While divorce may terminate the marital relationship, it does not necessarily end the couple’s financial ties. If one party is substantially dependent on the income of the other spouse then that party may be a “dependent spouse” and the other party will be the “supporting spouse.” The supporting spouse will pay alimony to the dependent spouse. Alimony refers to monies paid by one spouse for the benefit of the other spouse and the amount and duration is usually the main issue. You will often hear the terms post separation support and/or alimony. Post separation support is “interim” alimony that is used to allow the dependent spouse to subsist during the divorce process but is essentially a monthly payment like alimony.
As with the other issues surrounding a divorce or separation there are two ways alimony and/or post separation support can be determined and resolved. First, the parties may come to an agreement in a separation agreement whereby the amount and duration of the payments are mutually agreed. This is the less costly, quickest, and less stressful of the two alternatives as the parties are able to control the outcome. If the parties are unable to come to a mutual agreement, the court system would be the mechanism for having alimony and/or post separation support determined. One of the parties would file a complaint for alimony and/or post separation support and the judge would make the ruling based on the facts before him/her. Filing a lawsuit is usually the more costly, more stressful, and time consuming option, but in some cases the parties are left with no alternatives; however, it is in the family’s best interest to come to an agreement outside of court if possible.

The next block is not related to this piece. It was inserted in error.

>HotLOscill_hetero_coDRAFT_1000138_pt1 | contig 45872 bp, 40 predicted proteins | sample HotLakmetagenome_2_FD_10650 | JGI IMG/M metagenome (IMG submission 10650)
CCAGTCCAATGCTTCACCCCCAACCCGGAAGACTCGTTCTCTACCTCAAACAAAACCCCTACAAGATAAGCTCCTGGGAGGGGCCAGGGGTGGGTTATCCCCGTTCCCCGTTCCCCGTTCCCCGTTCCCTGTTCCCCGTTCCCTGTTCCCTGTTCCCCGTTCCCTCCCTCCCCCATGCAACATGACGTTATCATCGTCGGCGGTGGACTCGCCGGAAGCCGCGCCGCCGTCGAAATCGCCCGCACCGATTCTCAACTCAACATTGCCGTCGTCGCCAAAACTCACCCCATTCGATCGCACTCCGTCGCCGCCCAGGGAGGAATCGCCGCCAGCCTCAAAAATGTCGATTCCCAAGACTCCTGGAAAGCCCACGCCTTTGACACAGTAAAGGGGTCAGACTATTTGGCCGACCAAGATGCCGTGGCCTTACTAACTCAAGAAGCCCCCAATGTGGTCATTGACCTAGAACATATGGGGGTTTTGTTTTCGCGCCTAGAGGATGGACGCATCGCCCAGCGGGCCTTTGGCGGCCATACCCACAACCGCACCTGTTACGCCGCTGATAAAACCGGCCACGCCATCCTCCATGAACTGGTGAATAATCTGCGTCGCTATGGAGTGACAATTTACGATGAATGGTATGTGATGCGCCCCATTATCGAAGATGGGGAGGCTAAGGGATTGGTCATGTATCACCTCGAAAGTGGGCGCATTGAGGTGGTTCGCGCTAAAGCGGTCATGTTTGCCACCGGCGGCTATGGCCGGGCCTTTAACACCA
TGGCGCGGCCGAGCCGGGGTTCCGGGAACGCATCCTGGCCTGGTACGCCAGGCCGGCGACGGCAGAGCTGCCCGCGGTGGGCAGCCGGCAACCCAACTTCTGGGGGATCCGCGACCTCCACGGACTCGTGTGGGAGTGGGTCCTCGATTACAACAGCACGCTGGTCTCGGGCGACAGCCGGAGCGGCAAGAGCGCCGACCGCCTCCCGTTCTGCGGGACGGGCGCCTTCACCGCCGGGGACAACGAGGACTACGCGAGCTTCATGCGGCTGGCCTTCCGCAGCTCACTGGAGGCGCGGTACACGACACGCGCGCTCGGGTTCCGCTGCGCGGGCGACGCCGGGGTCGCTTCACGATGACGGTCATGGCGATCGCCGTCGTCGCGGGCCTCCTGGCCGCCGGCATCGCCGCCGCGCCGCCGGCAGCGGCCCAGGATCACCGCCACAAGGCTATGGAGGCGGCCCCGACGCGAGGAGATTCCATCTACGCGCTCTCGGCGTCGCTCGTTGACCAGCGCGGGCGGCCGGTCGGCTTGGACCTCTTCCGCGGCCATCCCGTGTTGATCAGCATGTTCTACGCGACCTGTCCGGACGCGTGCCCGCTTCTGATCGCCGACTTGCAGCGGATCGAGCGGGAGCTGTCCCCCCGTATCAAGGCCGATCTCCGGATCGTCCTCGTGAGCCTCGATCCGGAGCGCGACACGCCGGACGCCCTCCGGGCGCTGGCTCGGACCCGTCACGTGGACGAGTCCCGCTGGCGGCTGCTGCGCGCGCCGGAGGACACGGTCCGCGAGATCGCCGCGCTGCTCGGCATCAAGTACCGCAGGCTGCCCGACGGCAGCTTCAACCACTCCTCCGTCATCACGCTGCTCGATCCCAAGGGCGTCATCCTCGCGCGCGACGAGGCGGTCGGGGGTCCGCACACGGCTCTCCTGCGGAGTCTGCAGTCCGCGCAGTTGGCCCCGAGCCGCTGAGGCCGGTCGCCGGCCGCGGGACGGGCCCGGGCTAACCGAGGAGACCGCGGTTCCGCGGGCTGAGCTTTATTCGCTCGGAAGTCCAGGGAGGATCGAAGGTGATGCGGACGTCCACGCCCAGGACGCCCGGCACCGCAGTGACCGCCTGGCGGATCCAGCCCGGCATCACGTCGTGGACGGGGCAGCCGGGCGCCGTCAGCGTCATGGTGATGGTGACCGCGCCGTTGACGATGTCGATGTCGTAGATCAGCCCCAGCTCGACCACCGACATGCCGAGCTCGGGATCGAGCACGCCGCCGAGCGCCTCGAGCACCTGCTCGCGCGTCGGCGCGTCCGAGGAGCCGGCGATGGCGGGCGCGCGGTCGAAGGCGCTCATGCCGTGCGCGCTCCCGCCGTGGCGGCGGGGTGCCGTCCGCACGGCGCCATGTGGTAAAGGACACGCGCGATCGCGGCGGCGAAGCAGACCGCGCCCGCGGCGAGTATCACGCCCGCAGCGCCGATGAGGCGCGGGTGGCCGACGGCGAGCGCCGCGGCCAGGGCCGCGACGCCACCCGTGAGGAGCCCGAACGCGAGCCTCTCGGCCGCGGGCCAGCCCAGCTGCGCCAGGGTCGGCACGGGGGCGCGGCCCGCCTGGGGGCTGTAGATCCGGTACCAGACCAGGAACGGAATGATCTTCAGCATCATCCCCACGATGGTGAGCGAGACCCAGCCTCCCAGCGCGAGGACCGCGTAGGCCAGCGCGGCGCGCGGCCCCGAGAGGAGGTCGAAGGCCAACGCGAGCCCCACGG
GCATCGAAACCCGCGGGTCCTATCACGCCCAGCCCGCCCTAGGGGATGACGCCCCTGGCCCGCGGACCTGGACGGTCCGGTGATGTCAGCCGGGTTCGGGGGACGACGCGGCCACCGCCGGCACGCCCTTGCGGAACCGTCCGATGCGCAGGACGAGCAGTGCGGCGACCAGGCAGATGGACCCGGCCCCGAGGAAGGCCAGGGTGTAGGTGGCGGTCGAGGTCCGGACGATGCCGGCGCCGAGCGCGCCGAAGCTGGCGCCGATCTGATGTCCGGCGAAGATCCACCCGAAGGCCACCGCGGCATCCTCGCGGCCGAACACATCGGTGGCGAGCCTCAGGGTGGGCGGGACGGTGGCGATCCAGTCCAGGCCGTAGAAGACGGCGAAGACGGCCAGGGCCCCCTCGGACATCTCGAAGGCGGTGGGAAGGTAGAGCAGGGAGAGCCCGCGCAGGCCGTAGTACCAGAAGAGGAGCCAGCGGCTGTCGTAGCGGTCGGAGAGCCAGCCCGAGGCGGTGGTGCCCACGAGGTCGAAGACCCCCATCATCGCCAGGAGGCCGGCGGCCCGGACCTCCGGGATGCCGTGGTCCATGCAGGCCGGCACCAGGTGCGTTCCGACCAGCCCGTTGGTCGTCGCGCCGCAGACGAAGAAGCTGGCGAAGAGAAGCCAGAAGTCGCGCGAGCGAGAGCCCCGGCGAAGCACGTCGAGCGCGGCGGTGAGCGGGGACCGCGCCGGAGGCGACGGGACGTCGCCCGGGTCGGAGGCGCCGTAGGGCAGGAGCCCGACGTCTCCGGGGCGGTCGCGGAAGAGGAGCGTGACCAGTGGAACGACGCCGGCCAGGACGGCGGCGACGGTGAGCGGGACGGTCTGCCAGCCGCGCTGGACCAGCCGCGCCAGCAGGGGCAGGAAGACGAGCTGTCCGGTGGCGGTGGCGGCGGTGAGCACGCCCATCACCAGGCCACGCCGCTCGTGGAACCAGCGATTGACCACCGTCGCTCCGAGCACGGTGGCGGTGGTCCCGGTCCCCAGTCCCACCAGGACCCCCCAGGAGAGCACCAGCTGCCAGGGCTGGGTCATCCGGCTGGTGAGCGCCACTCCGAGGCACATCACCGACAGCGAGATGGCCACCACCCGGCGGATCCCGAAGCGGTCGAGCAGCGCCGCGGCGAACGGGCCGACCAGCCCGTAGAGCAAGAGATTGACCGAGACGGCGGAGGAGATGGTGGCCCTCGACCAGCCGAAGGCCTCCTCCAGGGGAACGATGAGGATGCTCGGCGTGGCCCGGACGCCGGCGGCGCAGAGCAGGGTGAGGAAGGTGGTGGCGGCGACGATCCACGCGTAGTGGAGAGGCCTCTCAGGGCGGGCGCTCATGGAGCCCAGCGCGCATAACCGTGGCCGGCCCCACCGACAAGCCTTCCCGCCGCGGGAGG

If the case proceeds to trial, the court will first make a determination as to whether one spouse is a dependent spouse and whether the other spouse is a supporting spouse. If the court determines that there is in fact such a financially dependent relationship, then the issue shifts to the amount and duration of the alimony and/or post separation support award. With post separation support the court usually looks at just the financial needs of one party and the ability of the other party to pay. It is not until there is a hearing on the issue of permanent alimony when other factors will be considered by the court. The factors a court may consider in making an award of permanent alimony include:
- Marital misconduct (ie an affair)
- Age and health of the parties
- Duration of the marriage
- Contribution of one spouse to the career of the other
- Earning potential of the parties
- Parties standard of living during the marriage
- Education of the parties
- Needs of the parties
- Assets and liabilities of the parties
- Contribution of one spouse as a homemaker
- Property of the parties
It is important that early in the divorce/separation process you begin keeping track of your financial information and begin compiling documents that your attorney may ask for. The financial affidavit is the main document that the court will look at in making the determination of the amount of alimony and can be used as a guide if the parties are working toward a separation agreement. Your attorney can give you guidance in making sure you fill out the document correctly.
If you are currently involved in a divorce/separation and finances are going to be an issue, there are laws to protect your rights whether you are the dependent or supporting spouse. Please contact our office today for legal help in your separation, divorce or alimony matters. Williams Family Law will use proven legal strategies, strong evidence and aggressive negotiating to ensure that you present the strongest case. We can be reached at (919)773-1440 or via email.